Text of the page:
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About Poboy

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  • Birthday 10/14/1969

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  • Location
    Harrison, OH

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  • Leatherwork Specialty
    Hand tooled leather for the common man...

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  1. LOL, this is going on a bike I'm building for myself, and the whole project was conceived to look like a vintage, barn built, race bike later converted for street use, using whatever was available, if that makes sense? Not done, but you can check it out here: http://www.thechopperunderground.com/forum/index.php?showtopic=59670
  2. For the bike I'm building currently...
  3. Knocked this out for my son. Terrible lighting makes the natural hide look yellow?
  4. This was my "prototype". Unlined, 6oz bare hide. I will offer them w/ a belt clip and lined w/ felt, or unlined, no clip, like the one seen for pocket carry...
  5. Shipped out to Wiseguy Customs last week...
  6. Here's one I will be lacing up to ship out tomorrow...
  7. Thank you for the kind words. Here is a pic of the seat on the bike.
  8. Just finished this up for Wiseguy Customs, it's going on a build he is doing for one of his customers. His customer requested darkish brown and no tooling. I used Mexican round braid lacing to bring it up in class a bit...
  9. Very nice work. If that's your first seat, I may has well hang up the mallet and tools...
  10. Hey Bro, saw yur post over on TCU and tried to stay back on comments but... Spinner has offered some great advice, now let me offer some first hand help for fixing yur lil' problem. First off, throw away all the Tandy stains, antiqueing, finish, etc. I suppose they might work for wall hangings, etc., but otherwise, they will not allow yur pieces to hold color on any "wear" type item, especially a bike seat. Sorry, had to get in my "anti-Eco Flow" rant. Ok now for your seat, as said above, Fieblings spirit or Pro oil dyes will cover the water based junk youv'e applied so far, fairly well, so here's what I'd do: First, I would "strip" the entire seat w/ rubbing alcohol, firmly rubbing in circles w/ an old towell or similar. This will help to pull out alot of the additives and some of the color and oils. do this at least twice and then let completely dry. Keep in mind, this won't remove all color, but will definitely lighten it up. Next, I would do a couple of applications of pure neatsfoot oil, again, stay away from the Tandy stuff. The neatsfoot will re-condition the leather and "lube up" the fibers to accept the proper stain.After allowing the oil to dry overnight, you can apply the Fieblings dye. Another thing I've found is that these dyes work best when thinned considerably w/ rubbing alcohol and applied "drybrush" style w/ a 2-3" paint brush like you'd use to trim when painting around the house. Sorry for the long winded response, but I spent a considerable amount of time "fixing" some of my early work, juast like you did on the seat, and the above is what I have found to work best to pull it off. I'm sure I'll get some flack for my methods, but they have worked for me in the past. Keep in mind that the seat may never have a good even finish, unless you go black, but should look and hold up, alot better than w/ the water based stuff. Good luck w/ it and keep us posted on yur end results... Po-Boy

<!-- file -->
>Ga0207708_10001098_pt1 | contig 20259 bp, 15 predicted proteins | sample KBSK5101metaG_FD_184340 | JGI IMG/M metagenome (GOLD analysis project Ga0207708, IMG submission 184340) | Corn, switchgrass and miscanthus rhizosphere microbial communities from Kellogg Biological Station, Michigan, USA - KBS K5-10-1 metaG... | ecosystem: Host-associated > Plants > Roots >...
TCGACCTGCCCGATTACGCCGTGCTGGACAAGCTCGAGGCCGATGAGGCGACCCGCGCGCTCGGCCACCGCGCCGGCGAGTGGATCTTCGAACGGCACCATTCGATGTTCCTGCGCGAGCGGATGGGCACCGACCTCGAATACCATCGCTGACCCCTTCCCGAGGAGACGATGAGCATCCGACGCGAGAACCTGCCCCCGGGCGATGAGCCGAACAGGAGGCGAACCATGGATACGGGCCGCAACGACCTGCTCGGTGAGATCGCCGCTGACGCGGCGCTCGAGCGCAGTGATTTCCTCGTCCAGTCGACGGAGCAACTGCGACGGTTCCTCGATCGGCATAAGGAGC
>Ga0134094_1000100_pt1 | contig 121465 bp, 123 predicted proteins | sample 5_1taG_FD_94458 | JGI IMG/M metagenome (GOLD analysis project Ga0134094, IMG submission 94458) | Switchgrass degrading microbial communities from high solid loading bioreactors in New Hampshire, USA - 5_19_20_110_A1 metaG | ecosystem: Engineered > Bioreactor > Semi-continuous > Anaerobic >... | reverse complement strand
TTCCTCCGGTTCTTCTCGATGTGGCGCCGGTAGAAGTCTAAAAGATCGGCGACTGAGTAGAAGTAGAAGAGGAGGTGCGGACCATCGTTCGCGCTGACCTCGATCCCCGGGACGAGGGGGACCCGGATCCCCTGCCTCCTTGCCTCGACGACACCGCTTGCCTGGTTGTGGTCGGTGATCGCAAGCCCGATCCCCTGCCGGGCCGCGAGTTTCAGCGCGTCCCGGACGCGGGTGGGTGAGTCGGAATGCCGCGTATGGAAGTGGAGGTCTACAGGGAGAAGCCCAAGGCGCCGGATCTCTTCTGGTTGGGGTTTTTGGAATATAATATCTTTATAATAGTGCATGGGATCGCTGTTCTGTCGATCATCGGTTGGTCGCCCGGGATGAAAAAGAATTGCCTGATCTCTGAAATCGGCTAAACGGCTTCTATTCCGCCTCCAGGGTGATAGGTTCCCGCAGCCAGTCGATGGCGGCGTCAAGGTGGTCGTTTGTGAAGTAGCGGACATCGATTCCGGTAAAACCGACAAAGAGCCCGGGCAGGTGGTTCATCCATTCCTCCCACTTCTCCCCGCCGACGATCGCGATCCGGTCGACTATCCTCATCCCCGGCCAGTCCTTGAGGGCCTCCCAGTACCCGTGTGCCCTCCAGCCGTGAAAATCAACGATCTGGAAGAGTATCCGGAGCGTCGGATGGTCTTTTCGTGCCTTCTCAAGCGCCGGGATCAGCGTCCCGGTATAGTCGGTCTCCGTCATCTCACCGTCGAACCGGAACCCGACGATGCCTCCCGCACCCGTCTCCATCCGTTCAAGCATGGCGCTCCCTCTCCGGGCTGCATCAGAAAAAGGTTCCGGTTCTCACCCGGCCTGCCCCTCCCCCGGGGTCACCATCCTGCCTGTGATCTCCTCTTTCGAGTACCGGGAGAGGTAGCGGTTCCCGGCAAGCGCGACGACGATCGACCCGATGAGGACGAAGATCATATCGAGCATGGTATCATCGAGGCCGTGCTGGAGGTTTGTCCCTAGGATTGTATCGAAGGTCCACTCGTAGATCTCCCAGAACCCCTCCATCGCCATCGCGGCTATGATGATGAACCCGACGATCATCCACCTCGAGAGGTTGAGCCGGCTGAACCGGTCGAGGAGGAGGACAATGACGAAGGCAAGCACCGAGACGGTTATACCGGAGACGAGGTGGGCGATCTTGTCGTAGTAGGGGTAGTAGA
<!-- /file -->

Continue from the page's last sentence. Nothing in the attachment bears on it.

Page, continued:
11. Nice job on overall assembly, lacing and coloring...
  12. Just finished this up tonight. Had cumplete artistic freedom on this one, customer only asked that it look extremely worn and abused...
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